By Tiffany Hudson
“@tiffanylynn_: @hungerf9 Wow wow wow wow wow wow wow. SO many feelings after God of Obsidian.”
This is the tweet I sent from my table at Coffee Emporium, minutes after leaving Gabriel’s Corner, where I sat feeling all the feelings after seeing ‘God of Obsidian’, one of this year’s Cincinnati Fringe Festival offerings.
We’ve all been in in a relationship where we’ve felt like we couldn’t leave and we’ve all been in a relationship we couldn’t quite let someone go. All of this plays out in ‘God of Obsidian’ on the minimal set of only a white ottoman, red blanket, and the rope handrail of an imaginary rickety bridge (or prison gate if we’re really using our collective imagination, as that’s what if feels like for 56 of the 60 minutes of the play). Seeking companionship, Alice crosses the decrepit bridge to the home of the man pursuing her, the monster she falls in love with. And while this is a dark fairy tale, he’s no conventional fairy tale monster. Rather, Nathan is a normal old guy with a normal old job, living in a normal old house… albeit strange, because there’s a river and woods secluding the house from the rest of the normal old world.
While I can tell you this play was ingenious, I can’t say it wasn’t absolutely infuriating. You know those people in the audience that can’t close their mouth? They grumble, they moan, they throw their hands up in the air? There were a few of those people in this audience… and instead of finding this annoying, I was right there with them. I wanted to stand up and scream.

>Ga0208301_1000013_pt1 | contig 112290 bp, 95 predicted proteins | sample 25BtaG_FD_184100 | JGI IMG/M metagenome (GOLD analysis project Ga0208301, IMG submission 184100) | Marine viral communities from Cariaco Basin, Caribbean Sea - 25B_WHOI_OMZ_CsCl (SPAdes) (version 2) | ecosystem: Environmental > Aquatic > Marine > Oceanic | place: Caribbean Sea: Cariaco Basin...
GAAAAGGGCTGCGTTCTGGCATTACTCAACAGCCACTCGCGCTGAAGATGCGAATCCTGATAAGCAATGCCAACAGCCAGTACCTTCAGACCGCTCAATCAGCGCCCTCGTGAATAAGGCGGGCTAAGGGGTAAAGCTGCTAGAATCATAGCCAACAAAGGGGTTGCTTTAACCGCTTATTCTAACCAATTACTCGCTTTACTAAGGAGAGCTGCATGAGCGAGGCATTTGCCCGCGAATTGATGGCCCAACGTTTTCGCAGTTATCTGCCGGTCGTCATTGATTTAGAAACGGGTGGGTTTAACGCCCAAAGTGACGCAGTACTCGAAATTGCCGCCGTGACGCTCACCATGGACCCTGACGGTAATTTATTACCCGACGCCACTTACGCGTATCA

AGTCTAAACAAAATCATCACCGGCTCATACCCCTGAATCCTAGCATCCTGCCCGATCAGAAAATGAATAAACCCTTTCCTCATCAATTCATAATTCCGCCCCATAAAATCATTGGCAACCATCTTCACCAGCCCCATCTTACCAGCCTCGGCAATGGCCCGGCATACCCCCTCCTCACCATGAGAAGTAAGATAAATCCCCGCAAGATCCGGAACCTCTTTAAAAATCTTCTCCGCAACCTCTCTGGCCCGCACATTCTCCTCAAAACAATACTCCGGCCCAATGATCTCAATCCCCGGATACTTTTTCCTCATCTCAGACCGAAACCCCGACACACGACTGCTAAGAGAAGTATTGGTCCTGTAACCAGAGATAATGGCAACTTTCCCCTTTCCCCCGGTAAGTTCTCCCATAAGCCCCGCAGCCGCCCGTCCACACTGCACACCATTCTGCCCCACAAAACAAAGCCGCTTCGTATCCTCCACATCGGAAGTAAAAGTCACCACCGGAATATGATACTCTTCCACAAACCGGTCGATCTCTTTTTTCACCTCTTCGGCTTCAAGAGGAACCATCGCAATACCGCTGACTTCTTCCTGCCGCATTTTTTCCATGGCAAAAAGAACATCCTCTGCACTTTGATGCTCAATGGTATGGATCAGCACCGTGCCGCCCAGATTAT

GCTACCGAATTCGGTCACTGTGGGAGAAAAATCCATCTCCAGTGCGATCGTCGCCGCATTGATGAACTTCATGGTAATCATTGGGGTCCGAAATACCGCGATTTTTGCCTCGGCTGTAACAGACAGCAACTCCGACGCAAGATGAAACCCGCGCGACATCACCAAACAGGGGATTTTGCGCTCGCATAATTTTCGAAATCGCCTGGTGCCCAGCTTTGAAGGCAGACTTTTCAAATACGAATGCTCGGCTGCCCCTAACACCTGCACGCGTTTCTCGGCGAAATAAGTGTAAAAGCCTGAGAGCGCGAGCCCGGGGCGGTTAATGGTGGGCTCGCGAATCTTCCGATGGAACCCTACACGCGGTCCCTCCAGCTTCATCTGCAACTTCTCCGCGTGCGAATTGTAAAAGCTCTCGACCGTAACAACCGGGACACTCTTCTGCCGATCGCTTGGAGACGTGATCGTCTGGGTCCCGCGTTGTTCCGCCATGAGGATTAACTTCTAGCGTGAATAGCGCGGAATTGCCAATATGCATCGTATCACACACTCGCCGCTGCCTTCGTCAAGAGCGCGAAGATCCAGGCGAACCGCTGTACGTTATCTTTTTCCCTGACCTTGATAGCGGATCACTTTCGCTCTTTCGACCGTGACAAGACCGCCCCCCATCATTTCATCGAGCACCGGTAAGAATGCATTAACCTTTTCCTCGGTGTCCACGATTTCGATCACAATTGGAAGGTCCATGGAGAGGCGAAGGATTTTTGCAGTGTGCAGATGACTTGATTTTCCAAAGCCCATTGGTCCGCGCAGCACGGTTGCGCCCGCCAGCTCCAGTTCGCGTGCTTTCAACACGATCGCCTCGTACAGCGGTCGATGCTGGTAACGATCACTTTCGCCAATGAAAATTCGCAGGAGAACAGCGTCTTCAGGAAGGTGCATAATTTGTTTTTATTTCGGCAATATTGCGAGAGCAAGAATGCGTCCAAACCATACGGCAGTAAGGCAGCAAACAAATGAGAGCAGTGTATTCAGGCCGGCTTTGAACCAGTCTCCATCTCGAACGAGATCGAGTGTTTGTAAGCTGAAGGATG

The conversations are circular, the logic convoluted, the rhetoric filled with lies. And while this is very much the story of two characters in a relationship, you can’t help but recognize the influence of the current political climate. Playwright Mac Rogers (also playing the role of Nathan) is still grappling with his post-election feelings, but near the close of the play is the line: “Maybe the best stories aren’t the good ones, maybe they’re the ones happening now.”
This play is happening now and I suggest you check it out while you still have the chance. The final performance is tonight (Monday, June 5) at 07:45 pm, though I’m holding my breath for an encore performance Sunday.
Tiffany Hudson is a regular at Coffee Emporium, the Marketing Specialist at ArtsWave, and chalkboard artist at the local watering hole, The Drinkery. Want to talk about how much you love art and/or Cincinnati? Drop her a line at firstname.lastname@example.org.